Storm’s onslaught pounds Peninsula’s Pacific coast, blows past Jefferson and Clallam counties
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In this photo by Bill Graham of the Jefferson County Public Utility District, PUD crews respond Saturday to a large tree felled by winds that severed overhead power lines along Coyle Road, knocking out power to an estimated 200 customers. The outage was one of multiple across the North Olympic Peninsula blamed on high winds.

By Jeremy Schwartz
Peninsula Daily News

Three tribes along the Pacific coast of the North Olympic Peninsula completed work Saturday augmenting jetties and sea walls in preparation for a storm that blew in this weekend as well as future storms.

The Hoh, Quileute and Quinault worked with the U.S. Army Corps of Engineers on Friday and Saturday to buttress the structures in preparation for predicted storm surges kicked up by expected 60 mph wind gusts.

Winds reaching 30 and 40 mph by Saturday had caused trees to fall on roads and on power lines — cutting off electricity in some areas — in Clallam and Jefferson counties.

Trees blocked traffic for a time Saturday along U.S. Highway 101 near Lake Crescent and state Highway 112 in Clallam County, according to the state Department of Transportation, and state Highway 20 south of Port Townsend.

National Weather Service flood watches for both counties were in effect through Saturday night.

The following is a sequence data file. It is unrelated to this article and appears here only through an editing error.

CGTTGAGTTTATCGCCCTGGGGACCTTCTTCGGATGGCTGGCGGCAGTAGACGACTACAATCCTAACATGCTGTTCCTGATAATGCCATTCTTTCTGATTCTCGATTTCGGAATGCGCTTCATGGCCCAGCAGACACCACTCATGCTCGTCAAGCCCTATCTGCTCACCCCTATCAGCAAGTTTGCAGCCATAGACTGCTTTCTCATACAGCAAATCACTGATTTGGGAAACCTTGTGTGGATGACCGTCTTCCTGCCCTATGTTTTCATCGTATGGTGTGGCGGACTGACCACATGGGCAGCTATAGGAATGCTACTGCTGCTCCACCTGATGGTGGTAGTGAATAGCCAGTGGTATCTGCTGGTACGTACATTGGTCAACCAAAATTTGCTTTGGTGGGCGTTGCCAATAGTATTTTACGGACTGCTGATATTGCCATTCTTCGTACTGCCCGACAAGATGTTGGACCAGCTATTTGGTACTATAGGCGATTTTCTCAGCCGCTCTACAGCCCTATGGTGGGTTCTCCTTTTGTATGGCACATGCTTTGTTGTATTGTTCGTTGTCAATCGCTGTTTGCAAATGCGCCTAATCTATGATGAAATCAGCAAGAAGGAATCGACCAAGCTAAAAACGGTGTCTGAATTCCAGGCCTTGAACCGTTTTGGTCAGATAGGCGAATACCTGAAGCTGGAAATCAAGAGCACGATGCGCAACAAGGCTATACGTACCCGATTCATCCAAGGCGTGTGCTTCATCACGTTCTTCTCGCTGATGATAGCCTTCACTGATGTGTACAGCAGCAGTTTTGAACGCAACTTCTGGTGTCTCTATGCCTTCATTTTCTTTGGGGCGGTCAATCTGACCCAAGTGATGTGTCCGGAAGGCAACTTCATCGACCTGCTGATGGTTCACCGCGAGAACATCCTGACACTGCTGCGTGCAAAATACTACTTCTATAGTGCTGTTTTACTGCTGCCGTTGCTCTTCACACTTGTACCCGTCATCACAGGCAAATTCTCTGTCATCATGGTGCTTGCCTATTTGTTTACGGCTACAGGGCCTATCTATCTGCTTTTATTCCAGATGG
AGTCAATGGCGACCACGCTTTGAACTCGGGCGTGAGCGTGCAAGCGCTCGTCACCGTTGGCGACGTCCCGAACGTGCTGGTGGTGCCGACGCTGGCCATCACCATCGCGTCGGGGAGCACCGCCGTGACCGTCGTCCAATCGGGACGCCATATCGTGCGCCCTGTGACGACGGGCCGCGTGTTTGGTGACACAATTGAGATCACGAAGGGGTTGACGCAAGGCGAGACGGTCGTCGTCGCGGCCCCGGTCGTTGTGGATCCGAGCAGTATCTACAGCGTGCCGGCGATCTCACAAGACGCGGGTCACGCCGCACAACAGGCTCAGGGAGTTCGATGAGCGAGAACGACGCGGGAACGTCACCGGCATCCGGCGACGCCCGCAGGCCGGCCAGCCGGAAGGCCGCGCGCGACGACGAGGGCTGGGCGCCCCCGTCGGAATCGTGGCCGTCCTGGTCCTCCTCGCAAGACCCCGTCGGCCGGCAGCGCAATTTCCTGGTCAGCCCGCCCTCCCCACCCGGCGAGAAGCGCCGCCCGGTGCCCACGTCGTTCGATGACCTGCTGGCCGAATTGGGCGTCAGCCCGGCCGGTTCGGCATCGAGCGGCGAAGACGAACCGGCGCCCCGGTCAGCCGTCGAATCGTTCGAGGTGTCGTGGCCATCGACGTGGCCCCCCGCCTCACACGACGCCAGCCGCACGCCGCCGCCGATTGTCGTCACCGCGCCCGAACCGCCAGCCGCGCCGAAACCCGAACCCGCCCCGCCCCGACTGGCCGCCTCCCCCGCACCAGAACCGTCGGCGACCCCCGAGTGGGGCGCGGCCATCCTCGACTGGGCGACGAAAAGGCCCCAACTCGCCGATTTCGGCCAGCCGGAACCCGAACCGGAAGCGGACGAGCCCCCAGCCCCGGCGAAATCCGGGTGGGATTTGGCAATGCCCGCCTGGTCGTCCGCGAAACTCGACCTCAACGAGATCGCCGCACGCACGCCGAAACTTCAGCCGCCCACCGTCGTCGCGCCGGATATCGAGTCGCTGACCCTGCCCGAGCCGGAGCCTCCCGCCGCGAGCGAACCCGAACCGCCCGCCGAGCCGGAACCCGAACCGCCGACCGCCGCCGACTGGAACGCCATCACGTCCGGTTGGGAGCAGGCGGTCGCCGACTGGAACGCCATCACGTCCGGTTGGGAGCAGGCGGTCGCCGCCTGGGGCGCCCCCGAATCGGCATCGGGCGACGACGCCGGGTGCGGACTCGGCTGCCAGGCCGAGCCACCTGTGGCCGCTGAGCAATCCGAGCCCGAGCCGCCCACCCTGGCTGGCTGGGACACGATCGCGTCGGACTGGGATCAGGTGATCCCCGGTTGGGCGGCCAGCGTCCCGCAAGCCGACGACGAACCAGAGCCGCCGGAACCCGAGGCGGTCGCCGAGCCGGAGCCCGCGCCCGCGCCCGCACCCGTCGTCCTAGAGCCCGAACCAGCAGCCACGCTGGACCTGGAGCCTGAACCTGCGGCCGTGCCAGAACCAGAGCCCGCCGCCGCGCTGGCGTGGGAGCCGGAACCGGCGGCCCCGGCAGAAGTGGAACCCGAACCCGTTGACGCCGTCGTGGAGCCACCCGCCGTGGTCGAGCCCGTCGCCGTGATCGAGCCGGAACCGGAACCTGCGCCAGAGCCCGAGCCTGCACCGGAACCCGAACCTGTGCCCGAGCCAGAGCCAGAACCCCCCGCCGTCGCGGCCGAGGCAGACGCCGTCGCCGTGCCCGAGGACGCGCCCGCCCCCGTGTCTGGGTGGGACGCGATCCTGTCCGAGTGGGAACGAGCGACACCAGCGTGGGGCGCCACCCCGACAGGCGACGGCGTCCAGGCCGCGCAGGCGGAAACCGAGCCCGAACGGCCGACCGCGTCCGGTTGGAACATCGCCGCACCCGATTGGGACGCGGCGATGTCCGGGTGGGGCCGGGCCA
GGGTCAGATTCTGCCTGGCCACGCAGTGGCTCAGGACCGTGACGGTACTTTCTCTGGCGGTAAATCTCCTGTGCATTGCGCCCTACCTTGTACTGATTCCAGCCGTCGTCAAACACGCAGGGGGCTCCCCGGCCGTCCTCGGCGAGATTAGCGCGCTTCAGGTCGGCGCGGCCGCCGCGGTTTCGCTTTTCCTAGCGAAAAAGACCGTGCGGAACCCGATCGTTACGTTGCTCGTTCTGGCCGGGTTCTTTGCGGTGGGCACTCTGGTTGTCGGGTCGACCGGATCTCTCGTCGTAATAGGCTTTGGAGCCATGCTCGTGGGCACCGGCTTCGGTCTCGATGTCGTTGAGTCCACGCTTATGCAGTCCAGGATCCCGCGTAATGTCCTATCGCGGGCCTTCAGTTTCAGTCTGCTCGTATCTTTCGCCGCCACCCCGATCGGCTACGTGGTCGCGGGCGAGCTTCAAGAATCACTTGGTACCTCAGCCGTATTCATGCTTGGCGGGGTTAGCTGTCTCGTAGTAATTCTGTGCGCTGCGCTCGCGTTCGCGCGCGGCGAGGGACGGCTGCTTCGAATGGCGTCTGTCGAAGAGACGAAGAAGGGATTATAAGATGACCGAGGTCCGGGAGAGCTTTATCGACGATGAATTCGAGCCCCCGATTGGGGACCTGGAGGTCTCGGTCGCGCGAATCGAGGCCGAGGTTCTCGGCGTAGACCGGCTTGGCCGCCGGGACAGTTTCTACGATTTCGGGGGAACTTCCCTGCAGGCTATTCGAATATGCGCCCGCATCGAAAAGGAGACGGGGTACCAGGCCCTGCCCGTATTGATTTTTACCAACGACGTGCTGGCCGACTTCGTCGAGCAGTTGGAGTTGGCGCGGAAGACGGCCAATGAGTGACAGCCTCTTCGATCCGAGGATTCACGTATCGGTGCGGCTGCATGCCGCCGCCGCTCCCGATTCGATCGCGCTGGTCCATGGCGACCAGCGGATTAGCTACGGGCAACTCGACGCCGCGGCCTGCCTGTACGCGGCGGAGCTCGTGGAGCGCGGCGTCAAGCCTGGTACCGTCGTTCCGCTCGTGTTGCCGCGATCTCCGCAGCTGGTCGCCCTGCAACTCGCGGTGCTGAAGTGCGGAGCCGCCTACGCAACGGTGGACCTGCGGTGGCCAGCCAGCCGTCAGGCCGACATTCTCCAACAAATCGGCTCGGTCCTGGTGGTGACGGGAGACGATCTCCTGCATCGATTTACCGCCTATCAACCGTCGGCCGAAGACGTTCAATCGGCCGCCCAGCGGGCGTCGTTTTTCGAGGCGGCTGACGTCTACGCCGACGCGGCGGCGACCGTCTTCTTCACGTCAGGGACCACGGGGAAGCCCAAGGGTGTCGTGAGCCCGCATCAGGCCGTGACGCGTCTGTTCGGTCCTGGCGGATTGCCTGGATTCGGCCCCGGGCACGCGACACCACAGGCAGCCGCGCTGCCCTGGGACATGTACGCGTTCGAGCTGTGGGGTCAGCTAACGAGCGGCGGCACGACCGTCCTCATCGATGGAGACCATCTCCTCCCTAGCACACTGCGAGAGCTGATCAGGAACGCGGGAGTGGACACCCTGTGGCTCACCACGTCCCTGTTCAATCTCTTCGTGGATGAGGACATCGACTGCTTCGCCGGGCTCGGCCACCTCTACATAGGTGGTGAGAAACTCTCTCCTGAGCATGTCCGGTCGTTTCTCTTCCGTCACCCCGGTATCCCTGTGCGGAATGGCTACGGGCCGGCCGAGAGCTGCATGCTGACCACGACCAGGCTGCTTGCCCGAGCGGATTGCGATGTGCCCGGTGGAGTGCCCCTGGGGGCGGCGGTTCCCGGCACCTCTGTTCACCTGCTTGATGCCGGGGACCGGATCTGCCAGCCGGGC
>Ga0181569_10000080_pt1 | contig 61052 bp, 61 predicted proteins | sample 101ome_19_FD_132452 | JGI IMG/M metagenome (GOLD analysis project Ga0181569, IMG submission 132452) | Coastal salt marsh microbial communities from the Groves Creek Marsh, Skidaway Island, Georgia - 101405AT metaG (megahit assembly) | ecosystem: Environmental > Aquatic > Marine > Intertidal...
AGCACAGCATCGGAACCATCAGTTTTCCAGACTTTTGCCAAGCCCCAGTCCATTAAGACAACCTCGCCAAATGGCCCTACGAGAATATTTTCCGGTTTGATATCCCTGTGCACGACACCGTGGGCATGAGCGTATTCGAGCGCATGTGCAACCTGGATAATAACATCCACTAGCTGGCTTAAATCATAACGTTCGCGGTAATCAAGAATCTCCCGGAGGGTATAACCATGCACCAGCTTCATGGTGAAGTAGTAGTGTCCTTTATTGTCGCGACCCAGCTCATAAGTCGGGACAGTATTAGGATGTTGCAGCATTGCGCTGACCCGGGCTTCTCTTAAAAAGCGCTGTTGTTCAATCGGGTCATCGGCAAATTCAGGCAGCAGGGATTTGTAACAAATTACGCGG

High wind and waves between 25 and 30 feet were expected along the west coast of the Peninsula on Saturday afternoon and evening, said Johnny Burg, a Seattle-based meteorologist with the National Weather Service.

He predicted that gusty wind and heavy rains would to taper off to still wet but just breezy conditions by today and Monday.

On the Quileute reservation, Bruch and Bruch Construction of Port Angeles, which was brought in by an Army Corps Emergency Management Response team, placed 500 tons of large boulders known as rip rap along a stretch of a jetty that is historically at high risk of breaching during the storm, Quileute tribal spokeswoman Jackie Jacobs said.

The work, completed Saturday morning, had begun Friday morning, Jacobs said, 24 hours after the tribe had asked the Army Corps for assistance.

The jetty, built more than 50 years ago, protects the low-lying Quileute community of LaPush.

If a large breach happened at this portion of the jetty, Jacobs said the Quillayute River could break through at high water and create a new route for the river to the Pacific Ocean.

“This will place much of the beach that protects the tribe’s village at risk of significant erosion this winter,” Jacobs said.

Information was not available on Saturday about the situation of the Hoh tribe.

Also finished Saturday morning was work organized by the Army Corps on Quinault lands south of the Quileute.

Some 800 tons of rip rap was placed to be part of a secondary sea wall between the Quinault village of Taholah and the ocean, said Steve Robinson, Quinault spokesman.